As an entrepreneur, you're probably full of great ideas. They come to you in the shower, in the car--even on your morning run. Getting ideas isn't the problem. The real trick is bringing those moments of clarity to fruition.
Good marketing ideas get lost all the time because of poor leadership, poor timing, and a lack of follow-through--especially for entrepreneurs who may be juggling many things at once. But by going through these steps, you can ensure your ideas grow and prosper instead of getting lost in the shuffle.
1. Ask Questions
When you get a new idea for marketing your business, the first question to ask yourself is if the idea will help you reach your business goals. Determine what you're trying to accomplish, how you're going to achieve it, and why you're trying to do it. Your ideas may be fun and exciting, but if they don't help you achieve your goals, you're just wasting resources.
Say you own a mechanical contracting company and want to cement your brand in the community for the next 30 years. Billboards are good, but they're short-lived. And TV is too expensive.
But what about creating die-cast replicas of your service vans to hand out to customers? At the very least, they'll sit on people's desks for a while. And even if they do clean out their office, they'll probably give the toy van to their kids who'll grow up with a nostalgic feeling for your brand. Those vans might even pop up around your community for years--you'll probably see them at garage sales after you retire. It's a wacky idea that just might help achieve your goals.
2. Refine the Idea
Ideas need to pass your own smell test. If the questions above exposed a flaw, then it's time to either fix the issues or scrap the idea altogether. You'll know it's time to kill an idea if it still won't have a direct impact on the goal you're trying to achieve or the possibility of good ROI. Don't force it.
3. Check the Timing
Sometimes you have a great idea that's just too premature to advance your current goals. I once made a suggestion to a client about modifications to their blog that was shut down instantly. At another meeting with the same client, I pitched the idea softly with different points and collateral to put the idea in context. They accepted it because they were further down the road and ready to hear it.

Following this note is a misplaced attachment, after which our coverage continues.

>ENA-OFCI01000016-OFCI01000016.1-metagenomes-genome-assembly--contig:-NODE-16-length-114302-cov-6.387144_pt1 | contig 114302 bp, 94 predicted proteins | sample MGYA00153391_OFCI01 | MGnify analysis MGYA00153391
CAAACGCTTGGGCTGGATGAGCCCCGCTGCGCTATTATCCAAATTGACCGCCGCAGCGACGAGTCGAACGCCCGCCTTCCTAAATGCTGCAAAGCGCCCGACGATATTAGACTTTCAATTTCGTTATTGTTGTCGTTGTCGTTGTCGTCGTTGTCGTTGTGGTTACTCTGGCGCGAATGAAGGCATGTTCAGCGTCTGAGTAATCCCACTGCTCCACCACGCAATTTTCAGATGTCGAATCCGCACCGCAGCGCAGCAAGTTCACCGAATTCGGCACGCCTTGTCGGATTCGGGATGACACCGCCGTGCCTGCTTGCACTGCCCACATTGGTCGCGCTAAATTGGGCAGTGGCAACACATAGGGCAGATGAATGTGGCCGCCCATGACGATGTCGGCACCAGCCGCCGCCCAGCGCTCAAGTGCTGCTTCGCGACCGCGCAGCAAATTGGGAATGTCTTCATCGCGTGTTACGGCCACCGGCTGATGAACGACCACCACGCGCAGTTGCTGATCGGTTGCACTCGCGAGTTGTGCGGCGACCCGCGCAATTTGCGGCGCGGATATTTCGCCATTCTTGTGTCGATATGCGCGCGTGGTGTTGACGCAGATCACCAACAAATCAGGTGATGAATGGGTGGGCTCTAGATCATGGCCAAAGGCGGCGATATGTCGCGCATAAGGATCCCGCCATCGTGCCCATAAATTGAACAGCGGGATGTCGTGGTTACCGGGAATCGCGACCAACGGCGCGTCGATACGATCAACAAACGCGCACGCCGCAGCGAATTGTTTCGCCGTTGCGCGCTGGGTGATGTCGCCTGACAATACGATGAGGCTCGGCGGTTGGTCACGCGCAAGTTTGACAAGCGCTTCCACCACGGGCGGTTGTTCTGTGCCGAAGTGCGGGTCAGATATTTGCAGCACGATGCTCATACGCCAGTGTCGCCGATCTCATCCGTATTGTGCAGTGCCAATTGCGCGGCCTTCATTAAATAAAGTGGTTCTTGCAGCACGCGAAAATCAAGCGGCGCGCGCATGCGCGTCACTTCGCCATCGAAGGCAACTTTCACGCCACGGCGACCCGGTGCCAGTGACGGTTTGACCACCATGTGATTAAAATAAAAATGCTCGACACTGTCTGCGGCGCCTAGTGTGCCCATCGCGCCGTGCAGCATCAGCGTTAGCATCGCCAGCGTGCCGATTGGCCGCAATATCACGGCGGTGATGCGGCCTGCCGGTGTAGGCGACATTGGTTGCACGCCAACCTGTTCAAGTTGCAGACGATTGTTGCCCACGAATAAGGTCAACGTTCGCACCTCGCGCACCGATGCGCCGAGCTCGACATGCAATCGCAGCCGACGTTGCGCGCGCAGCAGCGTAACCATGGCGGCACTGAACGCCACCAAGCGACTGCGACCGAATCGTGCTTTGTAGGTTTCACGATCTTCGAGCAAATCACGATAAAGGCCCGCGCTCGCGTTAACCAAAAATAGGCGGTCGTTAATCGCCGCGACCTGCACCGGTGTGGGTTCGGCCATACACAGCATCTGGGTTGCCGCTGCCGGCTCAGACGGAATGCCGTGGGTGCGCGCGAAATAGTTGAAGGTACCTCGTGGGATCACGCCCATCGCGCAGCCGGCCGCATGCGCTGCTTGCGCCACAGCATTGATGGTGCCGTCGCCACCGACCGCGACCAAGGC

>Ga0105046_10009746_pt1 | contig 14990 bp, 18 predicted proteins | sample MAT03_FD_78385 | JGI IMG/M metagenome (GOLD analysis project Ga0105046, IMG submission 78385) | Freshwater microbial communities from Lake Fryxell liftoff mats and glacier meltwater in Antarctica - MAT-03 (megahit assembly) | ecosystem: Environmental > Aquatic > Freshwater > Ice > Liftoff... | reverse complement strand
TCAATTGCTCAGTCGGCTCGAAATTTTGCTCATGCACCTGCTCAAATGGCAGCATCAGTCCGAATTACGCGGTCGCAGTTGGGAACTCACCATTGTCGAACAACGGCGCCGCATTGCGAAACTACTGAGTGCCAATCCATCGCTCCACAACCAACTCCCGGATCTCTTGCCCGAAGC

This just goes to show that every idea has a time and place. I recently resurrected an idea from two years ago that was put on hold because the client wasn't ready. Jot down ideas when they come to you, and create a calendar reminder for when they might be relevant so you don't forget about them.
4. Follow Through
Many good ideas that make it to the follow-through stage still turn into bad ideas due to poor leadership, insufficient resources, or unrealistic expectations. I've seen many good ideas get shut down prematurely because they weren't a silver-bullet solution and the decision maker abandoned the project out of desperation or fear.
Once you've pitched the idea to your team and decided to implement it, don't have a Ronco mentality and just "set it and forget it." Follow through to ensure it's being properly managed.
5. Track Results
Track the metrics of your campaign to understand what worked and what didn't. Platforms like HubSpot can help you learn more about your leads and determine which of your marketing efforts were most effective. Track analytics, reviews, and ROI so that you can evaluate future ideas based on your existing data.
Good marketing ideas will help move your company forward. Unfortunately, some of your brilliant ideas may not actually be viable. If you have an idea and think it's good, use the steps above to evaluate how the idea fits with your goals, refine your concept, and follow through to bring the idea to fruition.